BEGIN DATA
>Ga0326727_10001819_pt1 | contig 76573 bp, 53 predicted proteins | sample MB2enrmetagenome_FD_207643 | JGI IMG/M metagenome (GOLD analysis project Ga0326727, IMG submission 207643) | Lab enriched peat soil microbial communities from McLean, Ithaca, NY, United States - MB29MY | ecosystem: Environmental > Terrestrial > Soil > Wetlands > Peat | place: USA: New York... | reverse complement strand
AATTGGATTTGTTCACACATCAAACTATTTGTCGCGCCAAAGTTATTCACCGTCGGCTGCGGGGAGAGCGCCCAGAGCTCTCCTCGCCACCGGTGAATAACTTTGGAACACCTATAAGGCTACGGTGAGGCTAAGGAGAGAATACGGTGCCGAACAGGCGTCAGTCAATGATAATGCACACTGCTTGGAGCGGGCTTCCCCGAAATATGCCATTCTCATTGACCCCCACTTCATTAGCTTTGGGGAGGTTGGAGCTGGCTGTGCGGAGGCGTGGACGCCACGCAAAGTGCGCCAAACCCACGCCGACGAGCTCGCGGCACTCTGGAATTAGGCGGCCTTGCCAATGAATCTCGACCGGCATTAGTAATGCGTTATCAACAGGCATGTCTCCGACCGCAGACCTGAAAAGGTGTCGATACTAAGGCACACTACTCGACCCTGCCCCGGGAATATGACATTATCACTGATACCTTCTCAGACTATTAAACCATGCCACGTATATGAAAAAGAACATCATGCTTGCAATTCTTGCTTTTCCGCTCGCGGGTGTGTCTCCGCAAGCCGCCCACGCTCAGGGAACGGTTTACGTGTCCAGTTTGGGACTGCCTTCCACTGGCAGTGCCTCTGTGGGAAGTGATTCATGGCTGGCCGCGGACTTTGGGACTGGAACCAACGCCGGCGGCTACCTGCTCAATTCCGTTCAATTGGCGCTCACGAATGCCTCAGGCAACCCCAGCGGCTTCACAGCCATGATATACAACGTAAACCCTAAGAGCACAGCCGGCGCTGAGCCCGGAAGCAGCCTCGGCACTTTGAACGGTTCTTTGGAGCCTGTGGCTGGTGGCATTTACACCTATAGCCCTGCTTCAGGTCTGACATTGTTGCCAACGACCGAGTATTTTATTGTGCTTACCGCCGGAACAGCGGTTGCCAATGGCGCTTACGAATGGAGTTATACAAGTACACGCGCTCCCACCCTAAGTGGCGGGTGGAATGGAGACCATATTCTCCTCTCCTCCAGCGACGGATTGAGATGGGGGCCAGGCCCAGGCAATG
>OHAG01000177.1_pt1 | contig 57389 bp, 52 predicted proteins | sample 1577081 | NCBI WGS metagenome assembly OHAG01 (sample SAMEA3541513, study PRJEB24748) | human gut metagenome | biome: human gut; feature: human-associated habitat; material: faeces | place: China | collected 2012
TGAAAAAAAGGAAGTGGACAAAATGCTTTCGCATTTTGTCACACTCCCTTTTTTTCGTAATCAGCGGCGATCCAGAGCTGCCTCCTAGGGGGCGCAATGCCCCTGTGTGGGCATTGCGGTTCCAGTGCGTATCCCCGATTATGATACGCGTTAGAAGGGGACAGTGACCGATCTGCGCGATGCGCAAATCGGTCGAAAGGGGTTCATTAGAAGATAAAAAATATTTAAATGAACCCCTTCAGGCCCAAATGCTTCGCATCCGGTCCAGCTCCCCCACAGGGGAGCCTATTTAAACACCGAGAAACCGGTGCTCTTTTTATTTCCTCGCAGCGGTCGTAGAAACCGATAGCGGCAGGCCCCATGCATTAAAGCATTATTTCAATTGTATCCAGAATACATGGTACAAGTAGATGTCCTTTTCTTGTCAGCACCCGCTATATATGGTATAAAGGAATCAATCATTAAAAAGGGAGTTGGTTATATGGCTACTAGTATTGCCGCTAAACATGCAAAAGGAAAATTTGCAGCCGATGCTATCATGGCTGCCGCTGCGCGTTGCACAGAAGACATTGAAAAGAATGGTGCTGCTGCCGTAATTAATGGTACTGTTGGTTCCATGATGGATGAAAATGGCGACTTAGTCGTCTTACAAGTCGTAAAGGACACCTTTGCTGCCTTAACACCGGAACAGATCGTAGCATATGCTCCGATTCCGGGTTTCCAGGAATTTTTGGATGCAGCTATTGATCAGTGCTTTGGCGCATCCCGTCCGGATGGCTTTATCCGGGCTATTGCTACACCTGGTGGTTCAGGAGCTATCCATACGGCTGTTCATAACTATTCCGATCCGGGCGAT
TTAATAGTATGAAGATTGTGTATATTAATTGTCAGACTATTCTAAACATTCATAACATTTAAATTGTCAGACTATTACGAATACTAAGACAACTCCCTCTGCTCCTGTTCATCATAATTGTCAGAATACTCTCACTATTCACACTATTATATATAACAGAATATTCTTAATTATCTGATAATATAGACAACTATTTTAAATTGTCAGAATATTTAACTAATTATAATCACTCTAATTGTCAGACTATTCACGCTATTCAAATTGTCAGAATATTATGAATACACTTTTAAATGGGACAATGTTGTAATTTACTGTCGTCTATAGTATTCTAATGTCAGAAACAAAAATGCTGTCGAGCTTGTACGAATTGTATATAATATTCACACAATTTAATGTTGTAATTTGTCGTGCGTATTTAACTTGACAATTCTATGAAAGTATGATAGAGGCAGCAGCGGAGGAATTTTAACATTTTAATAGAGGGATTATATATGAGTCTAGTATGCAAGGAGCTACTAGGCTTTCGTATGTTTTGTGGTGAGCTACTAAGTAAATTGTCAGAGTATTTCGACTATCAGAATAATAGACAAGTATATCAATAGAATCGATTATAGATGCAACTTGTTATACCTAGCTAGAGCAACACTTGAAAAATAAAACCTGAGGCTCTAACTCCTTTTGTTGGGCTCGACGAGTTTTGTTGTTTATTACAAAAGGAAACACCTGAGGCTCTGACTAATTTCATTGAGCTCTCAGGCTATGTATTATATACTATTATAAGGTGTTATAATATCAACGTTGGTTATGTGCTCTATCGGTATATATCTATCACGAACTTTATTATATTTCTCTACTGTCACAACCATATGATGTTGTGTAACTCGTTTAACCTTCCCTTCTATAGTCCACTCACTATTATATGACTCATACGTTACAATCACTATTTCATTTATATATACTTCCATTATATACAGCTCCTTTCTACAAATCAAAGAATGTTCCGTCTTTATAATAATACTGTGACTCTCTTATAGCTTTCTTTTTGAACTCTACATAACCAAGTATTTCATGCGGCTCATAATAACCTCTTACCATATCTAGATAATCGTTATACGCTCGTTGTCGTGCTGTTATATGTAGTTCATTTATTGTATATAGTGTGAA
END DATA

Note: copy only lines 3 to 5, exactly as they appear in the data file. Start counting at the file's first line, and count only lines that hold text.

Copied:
>OHAG01000177.1_pt1 | contig 57389 bp, 52 predicted proteins | sample 1577081 | NCBI WGS metagenome assembly OHAG01 (sample SAMEA3541513, study PRJEB24748) | human gut metagenome | biome: human gut; feature: human-associated habitat; material: faeces | place: China | collected 2012
TGAAAAAAAGGAAGTGGACAAAATGCTTTCGCATTTTGTCACACTCCCTTTTTTTCGTAATCAGCGGCGATCCAGAGCTGCCTCCTAGGGGGCGCAATGCCCCTGTGTGGGCATTGCGGTTCCAGTGCGTATCCCCGATTATGATACGCGTTAGAAGGGGACAGTGACCGATCTGCGCGATGCGCAAATCGGTCGAAAGGGGTTCATTAGAAGATAAAAAATATTTAAATGAACCCCTTCAGGCCCAAATGCTTCGCATCCGGTCCAGCTCCCCCACAGGGGAGCCTATTTAAACACCGAGAAACCGGTGCTCTTTTTATTTCCTCGCAGCGGTCGTAGAAACCGATAGCGGCAGGCCCCATGCATTAAAGCATTATTTCAATTGTATCCAGAATACATGGTACAAGTAGATGTCCTTTTCTTGTCAGCACCCGCTATATATGGTATAAAGGAATCAATCATTAAAAAGGGAGTTGGTTATATGGCTACTAGTATTGCCGCTAAACATGCAAAAGGAAAATTTGCAGCCGATGCTATCATGGCTGCCGCTGCGCGTTGCACAGAAGACATTGAAAAGAATGGTGCTGCTGCCGTAATTAATGGTACTGTTGGTTCCATGATGGATGAAAATGGCGACTTAGTCGTCTTACAAGTCGTAAAGGACACCTTTGCTGCCTTAACACCGGAACAGATCGTAGCATATGCTCCGATTCCGGGTTTCCAGGAATTTTTGGATGCAGCTATTGATCAGTGCTTTGGCGCATCCCGTCCGGATGGCTTTATCCGGGCTATTGCTACACCTGGTGGTTCAGGAGCTATCCATACGGCTGTTCATAACTATTCCGATCCGGGCGAT
TTAATAGTATGAAGATTGTGTATATTAATTGTCAGACTATTCTAAACATTCATAACATTTAAATTGTCAGACTATTACGAATACTAAGACAACTCCCTCTGCTCCTGTTCATCATAATTGTCAGAATACTCTCACTATTCACACTATTATATATAACAGAATATTCTTAATTATCTGATAATATAGACAACTATTTTAAATTGTCAGAATATTTAACTAATTATAATCACTCTAATTGTCAGACTATTCACGCTATTCAAATTGTCAGAATATTATGAATACACTTTTAAATGGGACAATGTTGTAATTTACTGTCGTCTATAGTATTCTAATGTCAGAAACAAAAATGCTGTCGAGCTTGTACGAATTGTATATAATATTCACACAATTTAATGTTGTAATTTGTCGTGCGTATTTAACTTGACAATTCTATGAAAGTATGATAGAGGCAGCAGCGGAGGAATTTTAACATTTTAATAGAGGGATTATATATGAGTCTAGTATGCAAGGAGCTACTAGGCTTTCGTATGTTTTGTGGTGAGCTACTAAGTAAATTGTCAGAGTATTTCGACTATCAGAATAATAGACAAGTATATCAATAGAATCGATTATAGATGCAACTTGTTATACCTAGCTAGAGCAACACTTGAAAAATAAAACCTGAGGCTCTAACTCCTTTTGTTGGGCTCGACGAGTTTTGTTGTTTATTACAAAAGGAAACACCTGAGGCTCTGACTAATTTCATTGAGCTCTCAGGCTATGTATTATATACTATTATAAGGTGTTATAATATCAACGTTGGTTATGTGCTCTATCGGTATATATCTATCACGAACTTTATTATATTTCTCTACTGTCACAACCATATGATGTTGTGTAACTCGTTTAACCTTCCCTTCTATAGTCCACTCACTATTATATGACTCATACGTTACAATCACTATTTCATTTATATATACTTCCATTATATACAGCTCCTTTCTACAAATCAAAGAATGTTCCGTCTTTATAATAATACTGTGACTCTCTTATAGCTTTCTTTTTGAACTCTACATAACCAAGTATTTCATGCGGCTCATAATAACCTCTTACCATATCTAGATAATCGTTATACGCTCGTTGTCGTGCTGTTATATGTAGTTCATTTATTGTATATAGTGTGAA